New Japan’s annual collaboration with Ring of Honor started with a stacked show, with three title defences on the card.

It’s our annual dip into ROH – which leads to some “I never knew they were still around” moments… but there’s a few familiar faces here, as Jonathan Gresham appears in Japan for the first time in five and a half years. Commentary from Korakuen Hall is provided by Kevin Kelly and Chris Charlton.

Ren Narita vs. Marty Scurll
This was Marty’s first singles match in Japan since he lost in the junior title tournament final in October – and Marty’s been retconned from the Bullet Club and the Elite, since he wasn’t really around for the dying days of that feud.

We’ve got a ROH ring here, pretty much, with individual turnbuckles as opposed to the corner pads New Japan usually use, and it’s Scurll who starts us out by going for a wristlock as my feed stutters. Yay. For some reason I can’t rewind, so we eventually get back as they’re still swapping knuckle locks, with Scurll booting Narita away into a neck bridge that he failed to break.

Looking for a different route, Scurll tries to strike Narita, before he eventually took him down with a back elbow off the ropes. Narita’s taken outside for a superkick off the apron, before a slingshot took Narita’s throat into the bottom rope. Scurll continued to work over Narita’s legs, pulling him into a version of Eddie Guerreros’ Lasso from el Paso, before some face raking led to some chops from the Villain.

Narita hits back with a dropkick, then with a shoulder tackle and a suplex for a near-fall, before he looked for that overhead belly-to-belly. Scurll breaks the grip and rolls him into a low enziguiri before a powerbomb led to a Boston crab for some added irony. Of course, Narita gets to the ropes, but can’t avoid Scurll’s attempt at a chicken wing, which just gets turned into a half-and-half suplex, before a superplex dumped Narita off the top rope.

One last fight back from Narita comes to nought though, as Scurll quickly kicks out of a roll-up and taps out the Young Lion with a chicken wing. Enjoyable fare, with Narita coming somewhat close before falling to a familiar loss. ***

Shota Umino vs. Zack Sabre Jr.
This is either going to be really great or really murderous, I feel. “Zack Sabre Junior versus Young Boy”, as TAKA says, as he’s doing his pre-match shtick in English. UK tour incoming, perhaps?

Umino cheapshots TAKA, perhaps fed up with his t-shirt that seemed to have TAKA wearing a monocle… and that just angers Sabre some more. It’s Shota who tries to draw first blood early, taking Sabre down for a toe hold, only for Zack to come right back with a double armbar stretch… except Umino reverses it, so Sabre slips into a full nelson as they continued to go tit-for-tat.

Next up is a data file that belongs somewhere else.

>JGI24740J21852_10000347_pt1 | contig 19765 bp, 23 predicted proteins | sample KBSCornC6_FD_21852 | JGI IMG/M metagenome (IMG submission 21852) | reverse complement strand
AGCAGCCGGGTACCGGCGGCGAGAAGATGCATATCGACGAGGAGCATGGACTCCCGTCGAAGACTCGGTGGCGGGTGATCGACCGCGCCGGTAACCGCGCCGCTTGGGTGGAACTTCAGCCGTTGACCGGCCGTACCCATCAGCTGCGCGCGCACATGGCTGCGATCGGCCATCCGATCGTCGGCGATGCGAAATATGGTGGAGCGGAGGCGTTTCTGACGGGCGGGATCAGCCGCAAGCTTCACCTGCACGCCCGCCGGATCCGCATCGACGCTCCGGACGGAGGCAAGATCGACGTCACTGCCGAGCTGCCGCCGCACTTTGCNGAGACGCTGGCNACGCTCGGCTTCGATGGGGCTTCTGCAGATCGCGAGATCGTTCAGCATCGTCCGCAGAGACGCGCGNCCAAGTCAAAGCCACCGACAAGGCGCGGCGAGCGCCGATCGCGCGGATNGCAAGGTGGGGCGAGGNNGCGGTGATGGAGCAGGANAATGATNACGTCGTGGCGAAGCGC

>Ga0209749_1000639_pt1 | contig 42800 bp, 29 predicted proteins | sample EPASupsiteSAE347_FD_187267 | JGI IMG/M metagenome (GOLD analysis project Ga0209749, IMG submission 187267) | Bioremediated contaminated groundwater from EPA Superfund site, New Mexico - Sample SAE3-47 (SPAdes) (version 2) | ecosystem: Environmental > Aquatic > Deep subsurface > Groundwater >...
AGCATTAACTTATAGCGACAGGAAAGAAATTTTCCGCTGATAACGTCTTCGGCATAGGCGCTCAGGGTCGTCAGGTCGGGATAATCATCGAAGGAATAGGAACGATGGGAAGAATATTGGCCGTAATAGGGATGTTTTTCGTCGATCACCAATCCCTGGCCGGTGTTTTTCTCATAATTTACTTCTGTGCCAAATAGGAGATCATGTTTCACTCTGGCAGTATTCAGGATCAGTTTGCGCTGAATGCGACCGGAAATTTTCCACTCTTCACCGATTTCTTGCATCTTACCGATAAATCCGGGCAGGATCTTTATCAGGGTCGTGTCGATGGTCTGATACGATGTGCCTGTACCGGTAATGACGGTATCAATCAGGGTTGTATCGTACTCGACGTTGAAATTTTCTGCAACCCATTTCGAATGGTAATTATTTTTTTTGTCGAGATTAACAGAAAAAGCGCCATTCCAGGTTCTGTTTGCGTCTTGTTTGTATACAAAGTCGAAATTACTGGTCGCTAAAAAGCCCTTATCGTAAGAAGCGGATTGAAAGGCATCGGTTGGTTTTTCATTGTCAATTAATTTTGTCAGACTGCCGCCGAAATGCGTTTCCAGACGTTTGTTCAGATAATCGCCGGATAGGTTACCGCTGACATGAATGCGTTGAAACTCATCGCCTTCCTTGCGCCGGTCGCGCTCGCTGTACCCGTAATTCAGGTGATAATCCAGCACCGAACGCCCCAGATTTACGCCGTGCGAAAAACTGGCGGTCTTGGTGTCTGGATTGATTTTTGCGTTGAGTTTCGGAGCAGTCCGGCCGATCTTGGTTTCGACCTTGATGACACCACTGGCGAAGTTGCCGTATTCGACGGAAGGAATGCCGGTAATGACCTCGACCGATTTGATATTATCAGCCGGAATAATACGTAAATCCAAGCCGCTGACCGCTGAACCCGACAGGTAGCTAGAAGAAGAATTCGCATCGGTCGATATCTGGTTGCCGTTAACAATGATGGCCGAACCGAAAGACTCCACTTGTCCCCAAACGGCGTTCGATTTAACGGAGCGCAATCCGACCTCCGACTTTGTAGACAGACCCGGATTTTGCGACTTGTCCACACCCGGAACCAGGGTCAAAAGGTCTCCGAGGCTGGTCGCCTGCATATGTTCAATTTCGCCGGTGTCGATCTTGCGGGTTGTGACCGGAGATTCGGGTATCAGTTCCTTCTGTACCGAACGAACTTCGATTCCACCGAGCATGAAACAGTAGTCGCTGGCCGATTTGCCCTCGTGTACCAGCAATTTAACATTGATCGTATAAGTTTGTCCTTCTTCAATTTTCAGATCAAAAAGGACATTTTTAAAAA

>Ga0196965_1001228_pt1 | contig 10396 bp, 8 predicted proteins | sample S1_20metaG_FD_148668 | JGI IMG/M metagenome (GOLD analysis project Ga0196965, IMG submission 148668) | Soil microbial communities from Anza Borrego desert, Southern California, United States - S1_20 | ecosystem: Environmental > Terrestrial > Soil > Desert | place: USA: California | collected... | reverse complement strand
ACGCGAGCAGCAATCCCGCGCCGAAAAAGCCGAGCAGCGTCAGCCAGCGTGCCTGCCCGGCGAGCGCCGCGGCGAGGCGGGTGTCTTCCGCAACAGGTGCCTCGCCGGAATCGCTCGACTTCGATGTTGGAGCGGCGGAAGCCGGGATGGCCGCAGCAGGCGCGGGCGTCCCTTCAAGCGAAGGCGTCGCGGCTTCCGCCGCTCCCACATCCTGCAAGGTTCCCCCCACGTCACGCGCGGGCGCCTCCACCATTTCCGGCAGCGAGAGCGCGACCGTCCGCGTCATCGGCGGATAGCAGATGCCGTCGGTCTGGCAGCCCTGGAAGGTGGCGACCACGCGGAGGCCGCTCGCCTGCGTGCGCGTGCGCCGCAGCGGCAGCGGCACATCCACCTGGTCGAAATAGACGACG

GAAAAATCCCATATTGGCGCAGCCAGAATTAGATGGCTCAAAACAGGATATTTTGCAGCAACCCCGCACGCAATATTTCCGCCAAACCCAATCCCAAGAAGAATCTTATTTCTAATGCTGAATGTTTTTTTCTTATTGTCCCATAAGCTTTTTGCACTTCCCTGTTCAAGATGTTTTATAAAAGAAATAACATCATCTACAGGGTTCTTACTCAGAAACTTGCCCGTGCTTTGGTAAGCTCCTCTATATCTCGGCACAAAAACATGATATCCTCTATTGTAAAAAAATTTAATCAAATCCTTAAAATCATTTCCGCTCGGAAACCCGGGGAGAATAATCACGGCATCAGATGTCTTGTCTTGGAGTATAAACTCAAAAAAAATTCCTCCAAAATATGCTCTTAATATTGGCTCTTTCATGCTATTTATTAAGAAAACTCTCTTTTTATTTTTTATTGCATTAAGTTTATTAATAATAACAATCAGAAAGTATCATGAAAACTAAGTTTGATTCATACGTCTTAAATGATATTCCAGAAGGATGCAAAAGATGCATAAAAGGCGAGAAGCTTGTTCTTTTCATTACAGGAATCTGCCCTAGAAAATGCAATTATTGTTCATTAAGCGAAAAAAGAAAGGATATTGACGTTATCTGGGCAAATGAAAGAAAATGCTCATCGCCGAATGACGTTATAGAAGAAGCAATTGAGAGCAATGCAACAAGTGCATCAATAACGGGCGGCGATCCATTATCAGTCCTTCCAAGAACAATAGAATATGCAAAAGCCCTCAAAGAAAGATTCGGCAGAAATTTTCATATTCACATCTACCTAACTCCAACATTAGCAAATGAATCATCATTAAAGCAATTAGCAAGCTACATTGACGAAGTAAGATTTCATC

This was really good, fluid stuff, with Umino outsmarting Sabre at times, before he tried to slip out of the full nelson and quickly had to fight out of a wristlock as Sabre changed his tactics too. Sabre takes Umino to the mat as he begins to focus on the left arm, but he’s still not having it all his own way as Umino counters and clings on to Sabre’s wrist, only for Sabre to start to take the Young Lion to school.

A modified STF from Sabre gave way to a version of the Octopus hold, before he relented as Umino almost got to the ropes. Umino tries to respond with chops, but he ends up missing a dropkick and fell back into the clutches of Sabre, who forced him into the ropes from a single leg crab. Second time was the charm for that Umino dropkick, as he added to it with a suplex for a near-fall.

Sabre goes for another death lock, grapevining the legs as Umino was left tantalisingly close to the ropes… and he eventually gets them too to force a break. From there, Sabre twists the toe of Umino, who tries to fight back with a backslide, only for Sabre to roll out and go for a PK… then an uppercut before Shota shocked him with a bridging German suplex for a near-fall.

After the kick-out though, Sabre grabs an arm and looks for a submission, pulling Shota into a grounded version of the Young Boy Killer, except Umino survived by getting a foot to the ropes. A missile dropkick from Umino proves he’s not quite done yet, before a second one misses… but somehow he turned it into a roll-up for a near-fall as Sabre gets dropped with a series of uppercuts.

A bridging backslide from Sabre nearly ends it, but Umino comes close with a La Magistral cradle as he then rolled Sabre into a cross armbreaker… but Zack was too close to the ropes, and almost got the win by countering an Umino suplex into a guillotine. Except Umino stands back up out of it and counters into a brainbuster out of nowhere! Jesus Shota, where’s this coming from?!

Problem was, Shota goes back to the well with a missile dropkick, this time finding its mark for another near-fall, before his Fisherman’s suplex is slipped out of as Sabre worked his way into a modified version of Orienteering with Napalm Death for the win. Holy crap this was GOOD – not the one-sided beating we expected, with Shota proving here why he’s so hotly-tipped to be a star in the future. ***¾

Jushin Thunder Liger & Jonathan Gresham vs. Bullet Club (Taiji Ishimori & Robbie Eagles)
In another universe, Gresham and Liger had been on opposite sides of a mini TV feud, but in ROH-world they’re teaming together against the Bullet Club here, as the build to Liger/Ishimori in two weeks’ time continued.

Gresham and Eagles start us off, going through a series of wristlocks, then headlock takedown and headscissors as Eagles just couldn’t escape Gresham’s clutches. After a rope break, Gresham goes into a hammerlock that Eagles elbows out of, only to get suckered back into the hammerlock as Gresham was schooling him.

A delayed dropkick a la Nagata ended a series from Gresham with a kick to the shin… and yes, he’s got Korakuen eating out of the palm of his hands. Gresham tags out to Liger, who sends Ishimori into the ropes before a flash roll-up gets Liger the win! Well then, Liger’s rolling crucifix scores what you have to call an upset on current form, as this was really the Gresham show. Excellent stuff and a cracking finish to boot. ***¼